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I know that the condition for tangency can be derived by plugging $y=mx+c$ in the equation and setting $D=0$ since the line intersects at one point. But what condition can be used to derive the relation between c and m for the normal to a conic?

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2 Answers 2

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Put $y=mx+c$ into the equation of the conic and solve the resulting equation for the value(s) of $x$. Note that you can get $0$,$1$ or $2$ values for $x$. Let those $x$ be $x_1$ and $x_2$, if they exist. Then, the slope of the conic at $(x_1,y_1)$ OR $(x_2,y_2)$ must be equal to $-\frac{1}{m}$.


As asked in the comments, let the conic be a standard hyperbola. Then, $$\frac{x^2}{a^2}-\frac{(mx+c)^2}{b^2}=1$$ $$(b^2-a^2m^2)x^2-2mca^2x-(a^2c^2+b^2a^2)=0$$ For it's roots to be real, $D>0$. Note that $D\geq 0$. $$m^2c^2a^2+(a^2c^2+b^2a^2)(b^2-a^2c^2)\geq 0\\ \text{giving}$$ $$b\geq \sqrt{a^2m^2-c^2}$$ Note that it's just the condition that the given line will intersect the hyperbola at one or two points. You'll need to find the slopes at those points to assure that it actually is normal to it.

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    $\begingroup$ Thanks, can you please elaborate a bit more by showing how this method can be applied to, for example, a standard hyperbola? $\endgroup$
    – Harsh
    Commented Dec 21, 2018 at 13:28
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Let $f(x,y)$ be the polynomial so that $f(x,y)=0$ represents the given conic.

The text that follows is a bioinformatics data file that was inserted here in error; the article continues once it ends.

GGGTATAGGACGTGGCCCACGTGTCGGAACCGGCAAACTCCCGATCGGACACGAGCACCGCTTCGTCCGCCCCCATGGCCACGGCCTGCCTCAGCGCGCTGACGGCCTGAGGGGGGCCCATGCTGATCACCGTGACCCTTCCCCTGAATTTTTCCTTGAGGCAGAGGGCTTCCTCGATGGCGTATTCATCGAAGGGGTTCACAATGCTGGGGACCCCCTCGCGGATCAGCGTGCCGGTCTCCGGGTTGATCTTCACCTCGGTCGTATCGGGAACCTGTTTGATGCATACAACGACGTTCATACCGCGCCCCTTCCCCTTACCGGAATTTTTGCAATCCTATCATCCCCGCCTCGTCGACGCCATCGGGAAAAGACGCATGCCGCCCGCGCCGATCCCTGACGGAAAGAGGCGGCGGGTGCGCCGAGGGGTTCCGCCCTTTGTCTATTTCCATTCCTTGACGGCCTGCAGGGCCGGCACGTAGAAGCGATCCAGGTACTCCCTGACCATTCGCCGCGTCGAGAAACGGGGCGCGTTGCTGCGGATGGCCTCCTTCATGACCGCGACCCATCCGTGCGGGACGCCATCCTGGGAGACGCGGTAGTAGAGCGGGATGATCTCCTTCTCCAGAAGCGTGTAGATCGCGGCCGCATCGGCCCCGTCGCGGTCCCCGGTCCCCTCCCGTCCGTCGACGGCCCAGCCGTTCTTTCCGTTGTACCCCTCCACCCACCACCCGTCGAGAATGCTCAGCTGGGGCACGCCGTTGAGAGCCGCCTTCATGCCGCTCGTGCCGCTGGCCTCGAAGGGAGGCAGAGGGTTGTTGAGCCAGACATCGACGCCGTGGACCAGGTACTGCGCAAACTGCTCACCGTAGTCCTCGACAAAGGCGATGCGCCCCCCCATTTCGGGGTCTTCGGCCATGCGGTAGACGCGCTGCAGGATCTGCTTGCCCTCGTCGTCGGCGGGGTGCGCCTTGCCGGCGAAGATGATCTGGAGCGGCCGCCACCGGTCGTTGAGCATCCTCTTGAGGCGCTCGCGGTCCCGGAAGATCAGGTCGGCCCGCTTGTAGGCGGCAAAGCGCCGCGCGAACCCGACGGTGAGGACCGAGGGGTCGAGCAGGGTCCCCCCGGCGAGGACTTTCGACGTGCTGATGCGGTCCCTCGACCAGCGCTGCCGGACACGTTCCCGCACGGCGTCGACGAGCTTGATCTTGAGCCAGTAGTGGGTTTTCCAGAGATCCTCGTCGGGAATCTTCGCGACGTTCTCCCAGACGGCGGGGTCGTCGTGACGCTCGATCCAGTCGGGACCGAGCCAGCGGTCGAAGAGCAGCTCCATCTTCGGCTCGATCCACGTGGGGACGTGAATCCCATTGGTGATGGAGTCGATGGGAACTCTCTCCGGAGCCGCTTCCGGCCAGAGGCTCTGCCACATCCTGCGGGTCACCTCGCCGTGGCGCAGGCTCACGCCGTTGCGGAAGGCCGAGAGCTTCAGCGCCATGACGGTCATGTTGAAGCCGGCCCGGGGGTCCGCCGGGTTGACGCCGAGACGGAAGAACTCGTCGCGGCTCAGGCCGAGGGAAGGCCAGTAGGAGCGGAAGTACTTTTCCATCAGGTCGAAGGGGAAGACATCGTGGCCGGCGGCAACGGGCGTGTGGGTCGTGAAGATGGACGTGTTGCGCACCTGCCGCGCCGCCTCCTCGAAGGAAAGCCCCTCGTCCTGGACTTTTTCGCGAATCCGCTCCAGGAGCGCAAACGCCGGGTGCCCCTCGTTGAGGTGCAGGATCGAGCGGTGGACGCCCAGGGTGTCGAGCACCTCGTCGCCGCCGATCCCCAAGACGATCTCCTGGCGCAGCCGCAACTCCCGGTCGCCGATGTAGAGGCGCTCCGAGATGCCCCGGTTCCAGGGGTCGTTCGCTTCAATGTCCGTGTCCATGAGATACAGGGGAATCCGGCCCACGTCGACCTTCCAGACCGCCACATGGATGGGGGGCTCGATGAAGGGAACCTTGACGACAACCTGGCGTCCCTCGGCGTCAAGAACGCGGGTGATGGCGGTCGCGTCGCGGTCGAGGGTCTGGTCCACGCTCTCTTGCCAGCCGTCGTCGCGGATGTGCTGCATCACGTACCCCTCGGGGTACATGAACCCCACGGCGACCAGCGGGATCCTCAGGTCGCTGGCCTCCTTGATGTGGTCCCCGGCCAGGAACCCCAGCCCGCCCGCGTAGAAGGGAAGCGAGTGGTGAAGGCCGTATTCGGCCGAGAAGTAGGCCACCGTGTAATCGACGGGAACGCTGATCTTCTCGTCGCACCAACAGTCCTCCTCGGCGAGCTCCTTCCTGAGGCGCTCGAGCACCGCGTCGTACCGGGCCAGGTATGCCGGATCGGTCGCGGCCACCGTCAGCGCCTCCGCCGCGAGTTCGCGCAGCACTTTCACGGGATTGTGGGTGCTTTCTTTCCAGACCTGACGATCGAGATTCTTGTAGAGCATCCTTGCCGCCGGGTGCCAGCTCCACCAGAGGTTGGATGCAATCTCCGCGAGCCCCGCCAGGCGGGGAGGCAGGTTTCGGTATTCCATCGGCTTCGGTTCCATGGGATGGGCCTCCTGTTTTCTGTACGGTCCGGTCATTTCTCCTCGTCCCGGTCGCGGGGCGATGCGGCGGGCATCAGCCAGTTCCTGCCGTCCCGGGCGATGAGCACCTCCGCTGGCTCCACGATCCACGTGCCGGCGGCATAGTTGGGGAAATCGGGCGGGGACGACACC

Let $(x_0,y_0)$ be a point where the given line intersects the conic. Then the tangent to the conic at that point has equation $$ (x-x_0)\frac{\partial f}{\partial x}(x_0,y_0)+ (y-y_0)\frac{\partial f}{\partial y}(x_0,y_0)=0 $$ and the orthogonality relation becomes $$ m\frac{\partial f}{\partial x}(x_0,y_0)-\frac{\partial f}{\partial y}(x_0,y_0)=0 $$ If the line is expressed as $ax+by+c=0$, then the orthogonality relation is $$ a\frac{\partial f}{\partial x}(x_0,y_0)+b\frac{\partial f}{\partial y}(x_0,y_0)=0 $$

Just to show how this work in a particular case, let $f(x,y)=x^2-y$. The resolvent equation is $x^2-mx-c=0$; there are two distinct intersections (necessary condition for the line being normal) if and only if $m^2+4c>0$. Setting $r=\sqrt{m^2+4c}$, the intersection points are at $x=(m+r)/2$ and $x=(m-r)/2$, so we get the points $$ \left(\frac{m+r}{2},\frac{m^2+2c+mr}{2}\right) \qquad \left(\frac{m-r}{2},\frac{m^2+2c-mr}{2}\right) $$ The partial derivatives are $$ \frac{\partial f}{\partial x}=2x \qquad \frac{\partial f}{\partial y}=-1 $$ Thus the orthogonality relation for the first point is $$ m(m+r)+1=0 $$ that becomes $$ r=-\frac{1}{m}-m $$ and, squaring, $$ m^2+4c=\frac{1}{m^2}+2+m^2 $$ that is, $$ c=\frac{1+2m^2}{4m^2} $$ The final condition is the same using the other point.

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  • $\begingroup$ What you answered is for the normal at a point on the curve, but what I am asking is the condition between m and c such that the line y=mx+c is normal to the curve $\endgroup$
    – Harsh
    Commented Dec 21, 2018 at 13:33
  • $\begingroup$ @Harsh The relation is implicit: you have to find the intersection point and this of course depends on the conic and on both $m$ and $c$. $\endgroup$
    – egreg
    Commented Dec 21, 2018 at 14:49
  • $\begingroup$ @Harsh I added an example $\endgroup$
    – egreg
    Commented Dec 21, 2018 at 15:06
  • $\begingroup$ I thought the relation can be derived without finding the points of contact, like we do for tangents. This method is general and applicable for all conics, but it still looks tedious. Is there a way to derive these relations for standard conics, like ellipse and hyperbola, using properties related to director circle or parametric circle? Like we do for circles where only condition is that the line should pass through the centre. $\endgroup$
    – Harsh
    Commented Dec 21, 2018 at 15:57

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